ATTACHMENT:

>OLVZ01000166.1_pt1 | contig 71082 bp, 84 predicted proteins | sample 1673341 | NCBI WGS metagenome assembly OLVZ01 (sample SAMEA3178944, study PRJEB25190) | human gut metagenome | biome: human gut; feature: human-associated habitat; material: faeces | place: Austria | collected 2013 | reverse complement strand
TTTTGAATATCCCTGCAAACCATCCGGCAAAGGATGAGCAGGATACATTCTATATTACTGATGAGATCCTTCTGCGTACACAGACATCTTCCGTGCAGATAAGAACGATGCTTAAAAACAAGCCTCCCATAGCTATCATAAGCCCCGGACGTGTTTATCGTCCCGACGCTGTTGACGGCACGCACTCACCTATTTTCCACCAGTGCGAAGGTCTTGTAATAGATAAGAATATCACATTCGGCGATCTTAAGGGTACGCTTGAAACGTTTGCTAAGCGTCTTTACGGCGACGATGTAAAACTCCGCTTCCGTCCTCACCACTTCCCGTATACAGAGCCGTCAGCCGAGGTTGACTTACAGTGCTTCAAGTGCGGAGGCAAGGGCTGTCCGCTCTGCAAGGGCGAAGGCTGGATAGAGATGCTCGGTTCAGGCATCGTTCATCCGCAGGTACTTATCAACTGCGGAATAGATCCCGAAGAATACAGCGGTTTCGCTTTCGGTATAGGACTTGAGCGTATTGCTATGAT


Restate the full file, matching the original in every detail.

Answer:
>OLVZ01000166.1_pt1 | contig 71082 bp, 84 predicted proteins | sample 1673341 | NCBI WGS metagenome assembly OLVZ01 (sample SAMEA3178944, study PRJEB25190) | human gut metagenome | biome: human gut; feature: human-associated habitat; material: faeces | place: Austria | collected 2013 | reverse complement strand
TTTTGAATATCCCTGCAAACCATCCGGCAAAGGATGAGCAGGATACATTCTATATTACTGATGAGATCCTTCTGCGTACACAGACATCTTCCGTGCAGATAAGAACGATGCTTAAAAACAAGCCTCCCATAGCTATCATAAGCCCCGGACGTGTTTATCGTCCCGACGCTGTTGACGGCACGCACTCACCTATTTTCCACCAGTGCGAAGGTCTTGTAATAGATAAGAATATCACATTCGGCGATCTTAAGGGTACGCTTGAAACGTTTGCTAAGCGTCTTTACGGCGACGATGTAAAACTCCGCTTCCGTCCTCACCACTTCCCGTATACAGAGCCGTCAGCCGAGGTTGACTTACAGTGCTTCAAGTGCGGAGGCAAGGGCTGTCCGCTCTGCAAGGGCGAAGGCTGGATAGAGATGCTCGGTTCAGGCATCGTTCATCCGCAGGTACTTATCAACTGCGGAATAGATCCCGAAGAATACAGCGGTTTCGCTTTCGGTATAGGACTTGAGCGTATTGCTATGAT